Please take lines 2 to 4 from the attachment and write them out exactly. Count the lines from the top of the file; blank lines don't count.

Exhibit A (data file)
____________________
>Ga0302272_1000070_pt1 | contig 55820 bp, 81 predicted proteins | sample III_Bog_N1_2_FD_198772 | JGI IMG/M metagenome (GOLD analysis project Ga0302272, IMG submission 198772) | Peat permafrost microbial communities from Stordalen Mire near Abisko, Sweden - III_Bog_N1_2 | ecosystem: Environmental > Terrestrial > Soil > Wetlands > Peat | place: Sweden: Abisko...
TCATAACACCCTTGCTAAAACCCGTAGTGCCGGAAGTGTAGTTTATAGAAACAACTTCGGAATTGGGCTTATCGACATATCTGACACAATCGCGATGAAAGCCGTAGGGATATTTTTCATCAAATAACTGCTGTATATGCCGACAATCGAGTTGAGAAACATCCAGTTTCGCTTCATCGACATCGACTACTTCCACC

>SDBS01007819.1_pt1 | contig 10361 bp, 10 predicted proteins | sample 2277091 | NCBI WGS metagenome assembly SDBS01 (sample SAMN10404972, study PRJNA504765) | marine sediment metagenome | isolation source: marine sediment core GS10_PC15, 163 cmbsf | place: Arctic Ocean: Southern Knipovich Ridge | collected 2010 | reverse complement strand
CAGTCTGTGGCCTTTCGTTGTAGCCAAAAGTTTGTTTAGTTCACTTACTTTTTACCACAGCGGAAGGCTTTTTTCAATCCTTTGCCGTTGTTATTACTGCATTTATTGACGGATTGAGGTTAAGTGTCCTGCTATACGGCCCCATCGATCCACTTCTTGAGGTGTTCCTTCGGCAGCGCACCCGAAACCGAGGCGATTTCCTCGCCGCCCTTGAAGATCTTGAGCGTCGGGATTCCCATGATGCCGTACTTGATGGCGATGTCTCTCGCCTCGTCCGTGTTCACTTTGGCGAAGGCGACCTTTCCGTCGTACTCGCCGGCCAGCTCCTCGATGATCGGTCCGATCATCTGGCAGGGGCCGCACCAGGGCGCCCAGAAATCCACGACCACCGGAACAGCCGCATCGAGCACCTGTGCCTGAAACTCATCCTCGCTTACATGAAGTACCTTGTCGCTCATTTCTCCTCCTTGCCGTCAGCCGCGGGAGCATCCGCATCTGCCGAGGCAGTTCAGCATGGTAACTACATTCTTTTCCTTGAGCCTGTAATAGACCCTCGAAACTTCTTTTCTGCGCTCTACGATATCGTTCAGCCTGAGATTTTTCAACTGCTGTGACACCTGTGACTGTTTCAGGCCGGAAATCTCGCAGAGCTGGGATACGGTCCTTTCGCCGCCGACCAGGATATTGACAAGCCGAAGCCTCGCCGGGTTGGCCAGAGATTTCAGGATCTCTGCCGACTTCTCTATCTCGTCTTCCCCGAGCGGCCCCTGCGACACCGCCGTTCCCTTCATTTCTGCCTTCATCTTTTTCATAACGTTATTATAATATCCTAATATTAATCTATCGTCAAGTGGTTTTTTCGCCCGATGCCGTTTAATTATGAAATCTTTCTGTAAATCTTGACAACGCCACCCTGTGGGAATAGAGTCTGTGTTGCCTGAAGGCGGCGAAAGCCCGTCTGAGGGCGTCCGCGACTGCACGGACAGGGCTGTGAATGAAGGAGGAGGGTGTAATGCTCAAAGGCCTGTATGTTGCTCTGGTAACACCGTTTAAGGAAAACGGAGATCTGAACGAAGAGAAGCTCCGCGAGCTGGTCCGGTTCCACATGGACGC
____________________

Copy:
TCATAACACCCTTGCTAAAACCCGTAGTGCCGGAAGTGTAGTTTATAGAAACAACTTCGGAATTGGGCTTATCGACATATCTGACACAATCGCGATGAAAGCCGTAGGGATATTTTTCATCAAATAACTGCTGTATATGCCGACAATCGAGTTGAGAAACATCCAGTTTCGCTTCATCGACATCGACTACTTCCACC

>SDBS01007819.1_pt1 | contig 10361 bp, 10 predicted proteins | sample 2277091 | NCBI WGS metagenome assembly SDBS01 (sample SAMN10404972, study PRJNA504765) | marine sediment metagenome | isolation source: marine sediment core GS10_PC15, 163 cmbsf | place: Arctic Ocean: Southern Knipovich Ridge | collected 2010 | reverse complement strand
CAGTCTGTGGCCTTTCGTTGTAGCCAAAAGTTTGTTTAGTTCACTTACTTTTTACCACAGCGGAAGGCTTTTTTCAATCCTTTGCCGTTGTTATTACTGCATTTATTGACGGATTGAGGTTAAGTGTCCTGCTATACGGCCCCATCGATCCACTTCTTGAGGTGTTCCTTCGGCAGCGCACCCGAAACCGAGGCGATTTCCTCGCCGCCCTTGAAGATCTTGAGCGTCGGGATTCCCATGATGCCGTACTTGATGGCGATGTCTCTCGCCTCGTCCGTGTTCACTTTGGCGAAGGCGACCTTTCCGTCGTACTCGCCGGCCAGCTCCTCGATGATCGGTCCGATCATCTGGCAGGGGCCGCACCAGGGCGCCCAGAAATCCACGACCACCGGAACAGCCGCATCGAGCACCTGTGCCTGAAACTCATCCTCGCTTACATGAAGTACCTTGTCGCTCATTTCTCCTCCTTGCCGTCAGCCGCGGGAGCATCCGCATCTGCCGAGGCAGTTCAGCATGGTAACTACATTCTTTTCCTTGAGCCTGTAATAGACCCTCGAAACTTCTTTTCTGCGCTCTACGATATCGTTCAGCCTGAGATTTTTCAACTGCTGTGACACCTGTGACTGTTTCAGGCCGGAAATCTCGCAGAGCTGGGATACGGTCCTTTCGCCGCCGACCAGGATATTGACAAGCCGAAGCCTCGCCGGGTTGGCCAGAGATTTCAGGATCTCTGCCGACTTCTCTATCTCGTCTTCCCCGAGCGGCCCCTGCGACACCGCCGTTCCCTTCATTTCTGCCTTCATCTTTTTCATAACGTTATTATAATATCCTAATATTAATCTATCGTCAAGTGGTTTTTTCGCCCGATGCCGTTTAATTATGAAATCTTTCTGTAAATCTTGACAACGCCACCCTGTGGGAATAGAGTCTGTGTTGCCTGAAGGCGGCGAAAGCCCGTCTGAGGGCGTCCGCGACTGCACGGACAGGGCTGTGAATGAAGGAGGAGGGTGTAATGCTCAAAGGCCTGTATGTTGCTCTGGTAACACCGTTTAAGGAAAACGGAGATCTGAACGAAGAGAAGCTCCGCGAGCTGGTCCGGTTCCACATGGACGC